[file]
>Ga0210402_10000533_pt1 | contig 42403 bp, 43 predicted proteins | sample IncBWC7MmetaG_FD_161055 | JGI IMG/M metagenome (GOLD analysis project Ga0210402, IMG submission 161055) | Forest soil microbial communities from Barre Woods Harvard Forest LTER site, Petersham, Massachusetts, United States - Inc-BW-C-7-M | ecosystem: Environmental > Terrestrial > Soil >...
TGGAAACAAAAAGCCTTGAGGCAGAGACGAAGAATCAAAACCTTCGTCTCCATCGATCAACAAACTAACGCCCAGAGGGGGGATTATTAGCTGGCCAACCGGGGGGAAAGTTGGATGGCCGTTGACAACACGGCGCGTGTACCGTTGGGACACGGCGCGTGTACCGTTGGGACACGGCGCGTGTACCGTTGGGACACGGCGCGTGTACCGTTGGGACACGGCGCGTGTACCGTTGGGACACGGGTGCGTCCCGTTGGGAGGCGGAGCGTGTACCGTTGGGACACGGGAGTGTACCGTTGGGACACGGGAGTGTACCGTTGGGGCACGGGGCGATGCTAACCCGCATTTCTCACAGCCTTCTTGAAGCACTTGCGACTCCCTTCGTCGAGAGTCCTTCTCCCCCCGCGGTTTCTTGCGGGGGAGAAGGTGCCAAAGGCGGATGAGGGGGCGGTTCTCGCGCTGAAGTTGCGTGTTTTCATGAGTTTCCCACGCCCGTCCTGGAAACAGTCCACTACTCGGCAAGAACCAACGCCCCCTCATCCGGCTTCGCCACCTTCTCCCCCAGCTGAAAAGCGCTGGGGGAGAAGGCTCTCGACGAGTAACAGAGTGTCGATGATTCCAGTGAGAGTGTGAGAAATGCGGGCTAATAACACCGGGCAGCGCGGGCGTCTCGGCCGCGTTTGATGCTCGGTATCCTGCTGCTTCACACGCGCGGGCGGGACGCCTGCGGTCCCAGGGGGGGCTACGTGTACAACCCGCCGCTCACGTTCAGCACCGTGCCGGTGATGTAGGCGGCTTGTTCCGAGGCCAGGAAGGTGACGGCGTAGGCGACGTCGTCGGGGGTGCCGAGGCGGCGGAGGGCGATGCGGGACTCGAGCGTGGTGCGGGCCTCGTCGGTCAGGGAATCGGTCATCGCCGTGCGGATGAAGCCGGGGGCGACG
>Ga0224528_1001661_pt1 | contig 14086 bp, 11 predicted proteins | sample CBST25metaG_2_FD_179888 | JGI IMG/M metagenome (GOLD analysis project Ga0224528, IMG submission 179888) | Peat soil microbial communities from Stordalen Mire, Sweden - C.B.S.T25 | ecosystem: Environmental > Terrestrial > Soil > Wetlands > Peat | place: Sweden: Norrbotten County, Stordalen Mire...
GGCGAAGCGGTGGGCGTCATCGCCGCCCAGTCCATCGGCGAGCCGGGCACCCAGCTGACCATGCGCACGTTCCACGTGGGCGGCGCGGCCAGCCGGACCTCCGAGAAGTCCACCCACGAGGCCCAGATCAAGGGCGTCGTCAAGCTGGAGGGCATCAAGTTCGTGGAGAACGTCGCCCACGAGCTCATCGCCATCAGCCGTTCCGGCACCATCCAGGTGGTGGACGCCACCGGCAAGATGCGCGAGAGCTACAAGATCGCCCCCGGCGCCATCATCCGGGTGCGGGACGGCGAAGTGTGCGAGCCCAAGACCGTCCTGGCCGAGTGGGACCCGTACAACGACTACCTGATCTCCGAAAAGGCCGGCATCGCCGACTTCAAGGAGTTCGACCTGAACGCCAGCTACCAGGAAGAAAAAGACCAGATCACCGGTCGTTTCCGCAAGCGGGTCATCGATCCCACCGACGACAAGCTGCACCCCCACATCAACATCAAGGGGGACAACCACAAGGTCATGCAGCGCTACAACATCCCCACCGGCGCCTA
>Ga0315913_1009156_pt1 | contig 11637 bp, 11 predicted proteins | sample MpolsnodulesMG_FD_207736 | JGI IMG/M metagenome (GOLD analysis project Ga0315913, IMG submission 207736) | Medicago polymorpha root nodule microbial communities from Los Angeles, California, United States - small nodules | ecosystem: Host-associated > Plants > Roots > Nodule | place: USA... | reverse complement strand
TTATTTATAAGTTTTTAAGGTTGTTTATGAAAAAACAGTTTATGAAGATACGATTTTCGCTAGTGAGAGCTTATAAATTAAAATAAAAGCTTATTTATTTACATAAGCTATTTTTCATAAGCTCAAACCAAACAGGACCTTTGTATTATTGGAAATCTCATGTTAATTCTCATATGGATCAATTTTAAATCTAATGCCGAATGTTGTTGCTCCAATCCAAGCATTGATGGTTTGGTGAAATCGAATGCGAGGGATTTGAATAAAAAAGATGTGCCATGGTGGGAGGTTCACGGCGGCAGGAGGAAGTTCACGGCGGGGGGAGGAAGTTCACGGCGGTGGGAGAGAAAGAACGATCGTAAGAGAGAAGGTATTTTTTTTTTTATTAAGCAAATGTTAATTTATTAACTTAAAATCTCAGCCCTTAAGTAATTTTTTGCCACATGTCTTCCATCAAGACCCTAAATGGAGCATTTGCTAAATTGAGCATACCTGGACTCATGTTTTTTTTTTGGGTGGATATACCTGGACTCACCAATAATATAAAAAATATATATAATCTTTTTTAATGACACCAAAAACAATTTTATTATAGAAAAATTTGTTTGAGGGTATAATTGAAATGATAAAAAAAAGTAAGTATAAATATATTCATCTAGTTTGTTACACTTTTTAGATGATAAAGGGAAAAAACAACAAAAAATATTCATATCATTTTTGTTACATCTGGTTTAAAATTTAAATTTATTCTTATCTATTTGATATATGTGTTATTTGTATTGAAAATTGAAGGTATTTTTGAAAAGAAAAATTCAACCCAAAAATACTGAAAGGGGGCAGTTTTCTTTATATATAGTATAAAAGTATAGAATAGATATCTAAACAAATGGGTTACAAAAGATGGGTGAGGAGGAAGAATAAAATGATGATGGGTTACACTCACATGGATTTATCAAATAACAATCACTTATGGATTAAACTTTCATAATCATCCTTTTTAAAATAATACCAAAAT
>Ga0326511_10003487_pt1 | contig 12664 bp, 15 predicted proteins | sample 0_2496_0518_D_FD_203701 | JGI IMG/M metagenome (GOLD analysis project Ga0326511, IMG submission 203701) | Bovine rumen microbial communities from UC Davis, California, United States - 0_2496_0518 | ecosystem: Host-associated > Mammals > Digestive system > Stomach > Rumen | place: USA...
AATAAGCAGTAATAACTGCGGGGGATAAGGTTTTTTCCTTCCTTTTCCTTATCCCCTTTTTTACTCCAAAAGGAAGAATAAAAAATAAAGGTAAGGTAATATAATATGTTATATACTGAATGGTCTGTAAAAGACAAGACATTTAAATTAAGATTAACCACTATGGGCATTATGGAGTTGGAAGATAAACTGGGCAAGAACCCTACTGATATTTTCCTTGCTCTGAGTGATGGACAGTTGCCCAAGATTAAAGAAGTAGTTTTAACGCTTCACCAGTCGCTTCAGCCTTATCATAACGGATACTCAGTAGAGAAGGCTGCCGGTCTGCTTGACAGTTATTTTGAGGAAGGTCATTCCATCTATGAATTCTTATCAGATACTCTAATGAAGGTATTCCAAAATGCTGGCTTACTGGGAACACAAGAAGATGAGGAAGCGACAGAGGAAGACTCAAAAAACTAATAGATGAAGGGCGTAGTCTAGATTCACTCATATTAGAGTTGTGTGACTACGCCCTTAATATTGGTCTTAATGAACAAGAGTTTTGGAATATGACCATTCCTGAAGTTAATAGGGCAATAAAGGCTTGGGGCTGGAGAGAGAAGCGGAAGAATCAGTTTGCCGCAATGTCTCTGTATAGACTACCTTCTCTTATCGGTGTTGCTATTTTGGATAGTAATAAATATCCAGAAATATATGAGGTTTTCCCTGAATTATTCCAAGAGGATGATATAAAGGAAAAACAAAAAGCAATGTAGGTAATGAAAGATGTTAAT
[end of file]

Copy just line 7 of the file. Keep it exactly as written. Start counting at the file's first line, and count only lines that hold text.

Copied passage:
>Ga0326511_10003487_pt1 | contig 12664 bp, 15 predicted proteins | sample 0_2496_0518_D_FD_203701 | JGI IMG/M metagenome (GOLD analysis project Ga0326511, IMG submission 203701) | Bovine rumen microbial communities from UC Davis, California, United States - 0_2496_0518 | ecosystem: Host-associated > Mammals > Digestive system > Stomach > Rumen | place: USA...